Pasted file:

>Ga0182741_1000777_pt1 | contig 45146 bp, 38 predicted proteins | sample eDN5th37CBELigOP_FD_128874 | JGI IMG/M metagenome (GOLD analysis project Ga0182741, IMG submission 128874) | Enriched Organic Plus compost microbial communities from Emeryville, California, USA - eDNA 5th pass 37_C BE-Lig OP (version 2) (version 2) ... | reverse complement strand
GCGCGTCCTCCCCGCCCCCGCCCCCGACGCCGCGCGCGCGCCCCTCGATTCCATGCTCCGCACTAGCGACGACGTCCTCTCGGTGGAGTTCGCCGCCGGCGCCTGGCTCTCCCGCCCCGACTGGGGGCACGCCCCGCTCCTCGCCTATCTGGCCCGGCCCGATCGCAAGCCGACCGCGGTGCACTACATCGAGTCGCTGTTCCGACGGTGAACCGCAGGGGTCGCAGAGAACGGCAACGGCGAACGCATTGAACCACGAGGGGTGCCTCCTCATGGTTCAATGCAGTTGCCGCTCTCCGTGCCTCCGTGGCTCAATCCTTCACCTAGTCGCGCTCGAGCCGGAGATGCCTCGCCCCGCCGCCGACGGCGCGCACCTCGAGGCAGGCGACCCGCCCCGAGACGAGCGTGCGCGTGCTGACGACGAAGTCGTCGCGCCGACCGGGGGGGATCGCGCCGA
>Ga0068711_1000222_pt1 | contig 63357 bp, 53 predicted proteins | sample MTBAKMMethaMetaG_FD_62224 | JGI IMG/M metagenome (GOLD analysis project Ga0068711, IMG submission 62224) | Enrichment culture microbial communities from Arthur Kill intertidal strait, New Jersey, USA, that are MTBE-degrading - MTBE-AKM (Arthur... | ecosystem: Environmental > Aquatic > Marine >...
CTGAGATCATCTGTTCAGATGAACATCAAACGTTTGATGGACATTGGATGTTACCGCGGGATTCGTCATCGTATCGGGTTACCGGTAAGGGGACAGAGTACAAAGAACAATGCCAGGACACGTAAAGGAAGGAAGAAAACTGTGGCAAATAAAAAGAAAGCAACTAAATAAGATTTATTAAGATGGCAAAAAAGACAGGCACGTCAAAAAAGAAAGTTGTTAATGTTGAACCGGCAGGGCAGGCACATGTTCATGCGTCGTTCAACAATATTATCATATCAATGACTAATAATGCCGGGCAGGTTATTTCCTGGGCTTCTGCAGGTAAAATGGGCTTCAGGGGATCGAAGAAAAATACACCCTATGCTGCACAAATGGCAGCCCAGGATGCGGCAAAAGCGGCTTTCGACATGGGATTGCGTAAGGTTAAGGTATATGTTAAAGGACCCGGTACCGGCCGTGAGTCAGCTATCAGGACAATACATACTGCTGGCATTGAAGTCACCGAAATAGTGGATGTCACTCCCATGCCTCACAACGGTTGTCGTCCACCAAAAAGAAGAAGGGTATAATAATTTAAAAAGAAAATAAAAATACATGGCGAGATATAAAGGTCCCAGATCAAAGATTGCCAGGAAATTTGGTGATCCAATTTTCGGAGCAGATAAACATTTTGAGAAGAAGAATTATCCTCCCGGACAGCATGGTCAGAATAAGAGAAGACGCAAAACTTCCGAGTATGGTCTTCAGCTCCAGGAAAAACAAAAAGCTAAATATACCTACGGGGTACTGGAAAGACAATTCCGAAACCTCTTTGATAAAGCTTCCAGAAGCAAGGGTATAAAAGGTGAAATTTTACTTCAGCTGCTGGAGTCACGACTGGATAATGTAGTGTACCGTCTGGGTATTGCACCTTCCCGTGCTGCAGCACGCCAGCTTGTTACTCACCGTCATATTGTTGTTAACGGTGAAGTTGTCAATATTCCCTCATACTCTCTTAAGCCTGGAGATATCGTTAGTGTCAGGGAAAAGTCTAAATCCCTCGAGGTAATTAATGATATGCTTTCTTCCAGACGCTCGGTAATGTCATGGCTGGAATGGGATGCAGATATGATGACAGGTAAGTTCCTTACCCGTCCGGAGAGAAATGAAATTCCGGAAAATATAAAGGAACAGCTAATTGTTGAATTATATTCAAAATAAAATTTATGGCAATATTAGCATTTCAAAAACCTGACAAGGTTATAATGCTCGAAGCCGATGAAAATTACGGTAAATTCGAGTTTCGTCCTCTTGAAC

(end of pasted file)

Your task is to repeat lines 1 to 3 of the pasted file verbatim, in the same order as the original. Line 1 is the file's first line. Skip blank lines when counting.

>Ga0182741_1000777_pt1 | contig 45146 bp, 38 predicted proteins | sample eDN5th37CBELigOP_FD_128874 | JGI IMG/M metagenome (GOLD analysis project Ga0182741, IMG submission 128874) | Enriched Organic Plus compost microbial communities from Emeryville, California, USA - eDNA 5th pass 37_C BE-Lig OP (version 2) (version 2) ... | reverse complement strand
GCGCGTCCTCCCCGCCCCCGCCCCCGACGCCGCGCGCGCGCCCCTCGATTCCATGCTCCGCACTAGCGACGACGTCCTCTCGGTGGAGTTCGCCGCCGGCGCCTGGCTCTCCCGCCCCGACTGGGGGCACGCCCCGCTCCTCGCCTATCTGGCCCGGCCCGATCGCAAGCCGACCGCGGTGCACTACATCGAGTCGCTGTTCCGACGGTGAACCGCAGGGGTCGCAGAGAACGGCAACGGCGAACGCATTGAACCACGAGGGGTGCCTCCTCATGGTTCAATGCAGTTGCCGCTCTCCGTGCCTCCGTGGCTCAATCCTTCACCTAGTCGCGCTCGAGCCGGAGATGCCTCGCCCCGCCGCCGACGGCGCGCACCTCGAGGCAGGCGACCCGCCCCGAGACGAGCGTGCGCGTGCTGACGACGAAGTCGTCGCGCCGACCGGGGGGGATCGCGCCGA
>Ga0068711_1000222_pt1 | contig 63357 bp, 53 predicted proteins | sample MTBAKMMethaMetaG_FD_62224 | JGI IMG/M metagenome (GOLD analysis project Ga0068711, IMG submission 62224) | Enrichment culture microbial communities from Arthur Kill intertidal strait, New Jersey, USA, that are MTBE-degrading - MTBE-AKM (Arthur... | ecosystem: Environmental > Aquatic > Marine >...